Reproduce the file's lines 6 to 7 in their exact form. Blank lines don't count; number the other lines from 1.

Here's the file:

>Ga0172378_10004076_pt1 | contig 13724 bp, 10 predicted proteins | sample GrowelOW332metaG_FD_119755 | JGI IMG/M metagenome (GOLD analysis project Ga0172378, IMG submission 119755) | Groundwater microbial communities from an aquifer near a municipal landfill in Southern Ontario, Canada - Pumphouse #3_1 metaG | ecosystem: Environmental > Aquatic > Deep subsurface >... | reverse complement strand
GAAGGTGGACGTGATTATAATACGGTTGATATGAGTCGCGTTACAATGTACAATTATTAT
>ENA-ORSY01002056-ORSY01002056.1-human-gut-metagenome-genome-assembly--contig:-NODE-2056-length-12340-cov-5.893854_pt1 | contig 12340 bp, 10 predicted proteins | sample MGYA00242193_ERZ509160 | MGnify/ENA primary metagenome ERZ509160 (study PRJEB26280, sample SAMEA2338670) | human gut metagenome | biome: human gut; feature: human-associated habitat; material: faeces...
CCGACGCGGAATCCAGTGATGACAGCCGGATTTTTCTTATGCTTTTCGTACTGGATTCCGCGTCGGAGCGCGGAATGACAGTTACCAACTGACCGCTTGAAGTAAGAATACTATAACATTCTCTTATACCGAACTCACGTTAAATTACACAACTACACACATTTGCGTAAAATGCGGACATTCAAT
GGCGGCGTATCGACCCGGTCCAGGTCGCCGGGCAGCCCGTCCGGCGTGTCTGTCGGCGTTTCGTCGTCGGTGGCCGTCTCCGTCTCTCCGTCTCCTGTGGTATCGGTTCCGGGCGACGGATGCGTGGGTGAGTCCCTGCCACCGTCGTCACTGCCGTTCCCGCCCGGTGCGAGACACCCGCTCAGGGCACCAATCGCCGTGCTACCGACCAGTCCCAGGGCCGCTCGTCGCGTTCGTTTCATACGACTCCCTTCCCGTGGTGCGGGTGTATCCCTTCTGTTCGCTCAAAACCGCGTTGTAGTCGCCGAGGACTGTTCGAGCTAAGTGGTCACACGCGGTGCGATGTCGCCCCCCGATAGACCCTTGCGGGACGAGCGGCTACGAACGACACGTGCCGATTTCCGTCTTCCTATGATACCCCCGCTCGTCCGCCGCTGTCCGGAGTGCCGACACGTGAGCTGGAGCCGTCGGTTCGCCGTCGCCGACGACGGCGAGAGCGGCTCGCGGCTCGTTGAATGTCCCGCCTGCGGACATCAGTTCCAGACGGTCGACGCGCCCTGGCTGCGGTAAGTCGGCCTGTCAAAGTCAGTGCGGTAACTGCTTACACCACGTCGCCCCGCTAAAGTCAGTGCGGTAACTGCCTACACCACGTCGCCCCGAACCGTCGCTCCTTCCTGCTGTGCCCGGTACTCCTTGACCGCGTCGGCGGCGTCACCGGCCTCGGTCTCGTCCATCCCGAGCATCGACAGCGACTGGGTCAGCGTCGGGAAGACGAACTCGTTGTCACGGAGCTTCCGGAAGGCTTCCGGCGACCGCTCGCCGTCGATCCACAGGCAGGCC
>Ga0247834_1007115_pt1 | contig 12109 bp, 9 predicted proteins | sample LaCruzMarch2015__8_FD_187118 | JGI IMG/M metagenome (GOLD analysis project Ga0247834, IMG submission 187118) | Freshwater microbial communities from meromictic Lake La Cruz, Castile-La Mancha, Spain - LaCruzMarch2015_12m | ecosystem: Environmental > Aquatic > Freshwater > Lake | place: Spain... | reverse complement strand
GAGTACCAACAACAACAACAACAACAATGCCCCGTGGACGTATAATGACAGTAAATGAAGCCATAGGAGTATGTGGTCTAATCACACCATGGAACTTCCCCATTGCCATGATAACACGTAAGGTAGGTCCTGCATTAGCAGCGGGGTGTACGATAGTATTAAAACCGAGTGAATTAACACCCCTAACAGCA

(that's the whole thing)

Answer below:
>Ga0247834_1007115_pt1 | contig 12109 bp, 9 predicted proteins | sample LaCruzMarch2015__8_FD_187118 | JGI IMG/M metagenome (GOLD analysis project Ga0247834, IMG submission 187118) | Freshwater microbial communities from meromictic Lake La Cruz, Castile-La Mancha, Spain - LaCruzMarch2015_12m | ecosystem: Environmental > Aquatic > Freshwater > Lake | place: Spain... | reverse complement strand
GAGTACCAACAACAACAACAACAACAATGCCCCGTGGACGTATAATGACAGTAAATGAAGCCATAGGAGTATGTGGTCTAATCACACCATGGAACTTCCCCATTGCCATGATAACACGTAAGGTAGGTCCTGCATTAGCAGCGGGGTGTACGATAGTATTAAAACCGAGTGAATTAACACCCCTAACAGCA